Income Averaging

It is not unusual to use a three or five year average of someones income when calculating alimony and/or child support if their income fluctuates.  Why does income fluctuate?  Sometimes people earn commissions based upon sales which vary from year to year.  Sometimes the economy or other reasons dictate how much of a bonus they get.  Some times deferred compensation, when it vests and/or is cashed in, yields more in some years than in others.  There are many reasons why income can fluctuate.  As such, both the case law and child support guidelines advise that we should use an average when calculating support.

That said, is this always fair?  What do you do in cases where it is clear that the prior income wont be repeated?  That was the issue in the case of Harwelik v. Harwelik, an unreported Appellate Division opinion decided on December 19, 2011.  In this case, the husband’s average income was about $300,000.  However, this included both short term bonuses that he was able to defer and long term bonuses that had a 3 year vesting period.  In July 2006, when the husband’s employer, Verizon, sold most of its international assets, his title was downgraded from director to manager. As a result of the change, he was no longer eligible to receive long-term bonuses, although the bonuses previously
granted would still vest and be fully payable. In addition, as a manager, plaintiff could no longer defer the short-term bonuses he received after 2006.  When excluding this deferred compensation from the average income, it was substantially less.  That said, the trial court used the $300,000 average.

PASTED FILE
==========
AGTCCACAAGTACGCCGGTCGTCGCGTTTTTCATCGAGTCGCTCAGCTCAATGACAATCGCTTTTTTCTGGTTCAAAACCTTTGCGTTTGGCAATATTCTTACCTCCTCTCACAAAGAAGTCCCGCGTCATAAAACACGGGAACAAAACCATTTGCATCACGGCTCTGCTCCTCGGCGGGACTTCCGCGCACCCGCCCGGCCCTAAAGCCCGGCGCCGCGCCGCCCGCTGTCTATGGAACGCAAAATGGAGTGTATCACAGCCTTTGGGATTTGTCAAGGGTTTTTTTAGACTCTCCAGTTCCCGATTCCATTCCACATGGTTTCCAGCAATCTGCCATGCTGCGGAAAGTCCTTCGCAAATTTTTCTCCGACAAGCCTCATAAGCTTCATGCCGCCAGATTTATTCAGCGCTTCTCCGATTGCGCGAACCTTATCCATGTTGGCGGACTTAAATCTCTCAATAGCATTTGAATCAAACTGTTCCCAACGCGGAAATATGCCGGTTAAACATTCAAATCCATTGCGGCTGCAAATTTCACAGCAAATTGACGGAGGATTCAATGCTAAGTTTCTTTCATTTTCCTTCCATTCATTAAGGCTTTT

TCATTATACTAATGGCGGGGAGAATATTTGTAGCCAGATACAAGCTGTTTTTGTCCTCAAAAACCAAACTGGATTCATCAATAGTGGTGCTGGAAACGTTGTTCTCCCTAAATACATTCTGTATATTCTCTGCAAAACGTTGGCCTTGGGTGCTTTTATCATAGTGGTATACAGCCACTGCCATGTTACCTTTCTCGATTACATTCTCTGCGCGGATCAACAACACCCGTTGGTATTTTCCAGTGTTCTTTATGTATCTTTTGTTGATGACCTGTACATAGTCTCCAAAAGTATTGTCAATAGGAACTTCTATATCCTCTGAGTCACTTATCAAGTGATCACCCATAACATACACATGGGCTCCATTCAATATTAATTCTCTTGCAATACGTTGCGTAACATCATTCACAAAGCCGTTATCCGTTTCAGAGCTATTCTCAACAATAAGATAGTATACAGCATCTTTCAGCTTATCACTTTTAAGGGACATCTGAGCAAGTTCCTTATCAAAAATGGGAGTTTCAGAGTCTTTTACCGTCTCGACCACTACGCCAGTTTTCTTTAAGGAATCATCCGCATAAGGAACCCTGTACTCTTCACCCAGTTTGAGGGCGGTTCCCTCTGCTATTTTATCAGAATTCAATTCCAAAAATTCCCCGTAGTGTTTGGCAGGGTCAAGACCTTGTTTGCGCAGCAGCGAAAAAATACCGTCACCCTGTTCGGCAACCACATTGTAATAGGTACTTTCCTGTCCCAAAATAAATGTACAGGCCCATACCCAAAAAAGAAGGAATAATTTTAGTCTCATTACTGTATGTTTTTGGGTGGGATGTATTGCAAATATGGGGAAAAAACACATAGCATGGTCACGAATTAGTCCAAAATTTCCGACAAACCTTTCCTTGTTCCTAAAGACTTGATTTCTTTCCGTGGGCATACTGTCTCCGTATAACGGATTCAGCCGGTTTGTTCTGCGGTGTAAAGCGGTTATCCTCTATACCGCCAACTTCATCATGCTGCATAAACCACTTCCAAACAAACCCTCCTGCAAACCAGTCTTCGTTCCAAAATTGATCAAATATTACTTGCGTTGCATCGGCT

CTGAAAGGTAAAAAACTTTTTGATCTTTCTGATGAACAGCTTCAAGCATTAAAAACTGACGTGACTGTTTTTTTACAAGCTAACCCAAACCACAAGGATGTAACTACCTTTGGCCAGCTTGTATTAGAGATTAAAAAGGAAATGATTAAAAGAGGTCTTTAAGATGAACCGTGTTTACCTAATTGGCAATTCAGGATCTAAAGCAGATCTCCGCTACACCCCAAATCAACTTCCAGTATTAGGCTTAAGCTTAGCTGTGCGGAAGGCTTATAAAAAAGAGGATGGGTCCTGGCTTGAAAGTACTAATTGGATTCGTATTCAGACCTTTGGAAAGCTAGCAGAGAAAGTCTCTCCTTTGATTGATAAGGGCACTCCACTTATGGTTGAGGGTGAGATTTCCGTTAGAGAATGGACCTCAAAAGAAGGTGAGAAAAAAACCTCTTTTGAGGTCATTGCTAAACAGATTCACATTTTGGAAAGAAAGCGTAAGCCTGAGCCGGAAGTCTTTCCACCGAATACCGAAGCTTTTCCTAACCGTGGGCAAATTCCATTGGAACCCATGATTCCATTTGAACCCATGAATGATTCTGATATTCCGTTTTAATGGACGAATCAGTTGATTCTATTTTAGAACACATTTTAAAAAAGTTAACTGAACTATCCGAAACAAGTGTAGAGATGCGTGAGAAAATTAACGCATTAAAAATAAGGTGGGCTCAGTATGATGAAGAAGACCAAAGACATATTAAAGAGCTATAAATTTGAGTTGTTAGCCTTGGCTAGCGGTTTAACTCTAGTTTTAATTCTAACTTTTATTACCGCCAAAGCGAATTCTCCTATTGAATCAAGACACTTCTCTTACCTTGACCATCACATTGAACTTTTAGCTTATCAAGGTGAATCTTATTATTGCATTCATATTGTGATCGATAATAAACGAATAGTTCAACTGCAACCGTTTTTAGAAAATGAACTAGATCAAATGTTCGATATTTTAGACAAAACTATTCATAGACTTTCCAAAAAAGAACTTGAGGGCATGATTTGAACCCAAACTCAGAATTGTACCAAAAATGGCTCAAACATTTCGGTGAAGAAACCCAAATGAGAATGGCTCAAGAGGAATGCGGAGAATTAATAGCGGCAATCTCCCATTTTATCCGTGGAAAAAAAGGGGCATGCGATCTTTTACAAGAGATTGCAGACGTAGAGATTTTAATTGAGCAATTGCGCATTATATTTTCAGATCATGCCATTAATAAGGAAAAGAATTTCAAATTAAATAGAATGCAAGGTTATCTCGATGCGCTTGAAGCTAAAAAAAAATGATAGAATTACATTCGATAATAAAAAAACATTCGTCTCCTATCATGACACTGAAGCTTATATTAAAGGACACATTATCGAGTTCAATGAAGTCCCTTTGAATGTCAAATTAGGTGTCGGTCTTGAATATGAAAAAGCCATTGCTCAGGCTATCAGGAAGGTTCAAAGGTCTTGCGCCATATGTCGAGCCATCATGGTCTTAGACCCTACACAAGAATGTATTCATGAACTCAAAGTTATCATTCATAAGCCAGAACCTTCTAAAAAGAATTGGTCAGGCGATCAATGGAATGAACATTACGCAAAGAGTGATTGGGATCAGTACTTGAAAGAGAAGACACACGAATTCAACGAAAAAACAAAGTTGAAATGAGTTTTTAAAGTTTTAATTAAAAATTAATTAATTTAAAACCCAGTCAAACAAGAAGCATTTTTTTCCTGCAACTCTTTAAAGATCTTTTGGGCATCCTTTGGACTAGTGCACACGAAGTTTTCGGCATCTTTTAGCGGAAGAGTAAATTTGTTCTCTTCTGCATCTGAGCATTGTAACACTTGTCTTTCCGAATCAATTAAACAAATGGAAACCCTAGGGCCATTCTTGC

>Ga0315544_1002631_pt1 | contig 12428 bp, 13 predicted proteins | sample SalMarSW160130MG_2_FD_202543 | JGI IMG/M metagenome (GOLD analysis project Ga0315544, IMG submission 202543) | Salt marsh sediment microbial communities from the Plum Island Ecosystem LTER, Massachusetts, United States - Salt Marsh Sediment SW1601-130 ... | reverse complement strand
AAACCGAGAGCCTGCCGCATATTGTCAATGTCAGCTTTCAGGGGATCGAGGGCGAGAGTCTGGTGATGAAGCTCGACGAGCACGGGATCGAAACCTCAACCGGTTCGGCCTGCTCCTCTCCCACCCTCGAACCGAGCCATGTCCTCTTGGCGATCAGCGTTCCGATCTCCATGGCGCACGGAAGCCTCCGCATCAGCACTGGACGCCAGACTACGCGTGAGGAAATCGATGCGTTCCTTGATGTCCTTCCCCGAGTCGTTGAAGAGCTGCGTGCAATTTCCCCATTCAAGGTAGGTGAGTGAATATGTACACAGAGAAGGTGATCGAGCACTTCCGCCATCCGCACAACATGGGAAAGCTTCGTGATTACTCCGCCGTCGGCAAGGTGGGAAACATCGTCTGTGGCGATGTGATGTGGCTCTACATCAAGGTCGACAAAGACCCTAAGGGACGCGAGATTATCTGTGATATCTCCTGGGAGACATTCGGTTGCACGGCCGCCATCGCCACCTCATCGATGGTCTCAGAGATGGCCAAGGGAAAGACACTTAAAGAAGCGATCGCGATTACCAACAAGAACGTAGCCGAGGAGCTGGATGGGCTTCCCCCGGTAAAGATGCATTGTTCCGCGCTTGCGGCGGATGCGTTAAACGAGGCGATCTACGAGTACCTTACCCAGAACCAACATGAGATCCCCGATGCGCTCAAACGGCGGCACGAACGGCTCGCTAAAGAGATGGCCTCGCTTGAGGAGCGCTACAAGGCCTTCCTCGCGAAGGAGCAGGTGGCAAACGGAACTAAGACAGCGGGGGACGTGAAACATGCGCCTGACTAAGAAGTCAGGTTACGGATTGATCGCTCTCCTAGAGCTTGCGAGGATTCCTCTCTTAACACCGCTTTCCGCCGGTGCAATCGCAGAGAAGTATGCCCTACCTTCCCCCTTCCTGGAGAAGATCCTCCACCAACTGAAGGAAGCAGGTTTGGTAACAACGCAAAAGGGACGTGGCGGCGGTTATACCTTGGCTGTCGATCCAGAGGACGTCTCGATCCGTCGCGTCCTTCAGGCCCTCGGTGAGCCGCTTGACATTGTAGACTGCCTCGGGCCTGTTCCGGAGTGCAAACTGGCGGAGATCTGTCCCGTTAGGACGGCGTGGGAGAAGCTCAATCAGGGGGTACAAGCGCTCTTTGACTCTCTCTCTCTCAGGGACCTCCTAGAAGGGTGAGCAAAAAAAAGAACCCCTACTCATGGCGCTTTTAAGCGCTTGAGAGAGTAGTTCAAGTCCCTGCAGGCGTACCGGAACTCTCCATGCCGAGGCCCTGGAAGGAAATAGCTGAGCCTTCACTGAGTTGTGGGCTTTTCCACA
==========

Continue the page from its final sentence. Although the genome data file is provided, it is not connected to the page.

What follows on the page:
In a confusing opinion, the Appellate Division affirmed the use of an average but reversed the use of the $300,000 number because it included the deferred compensation that the husband no longer had, through no fault of his own.

Continue Reading Should Income Be Averaged for Alimony and Child Support Purposes When the Components That Made Up the Income Have Changed?

Very often, we deal with cases where one or both parties’ incomes are variable, because they are tied to commissions, etc,. or heavily tied to a bonus which can vary.  In fact, for many people who work on Wall Street, their salary (oftentimes in the $120,000 to $150,000 per year range), makes up a small percentage of their annual income with the rest coming as bonus at the end of the year or in the first quarter of the next year.  Moreover, it is not uncommon for the bonuses to vary widely from year to year based upon company performance, etc.

This often makes cases difficult to settle, especially during the uncertain if not unstable economic times of the last several years. Typically, the law provides that when someones income is variable, that a 3 or 5 year average should be considered for support purposes.  In these times, is that fair.  Take the person working at a hedge fund who was earning seven figures for several years, but for the last few years, if they still had a job, only earned their $120,000 per year salary.  Ask that person if taking an average of 3 or 5 years for support purposes is fair.  Moreover, from a cash flow perspective, even when an average is used, the payor can be really strained to pay support if their actual income is lower than the average used.  As time goes by after the divorce, in theory, this should be balanced by the years when they earn in excess of the average.  In the years closest to a divorce, after all assets were distributed and perhaps the liquid assets were used to pay for the divorce, to pay equitable distribution, to buy a new home, etc., there may be no fund to serve as the buffer in one of these under average years. 

Continue Reading Can a Judge Order That a Percentage of a Bonus Be Paid As Additional Alimony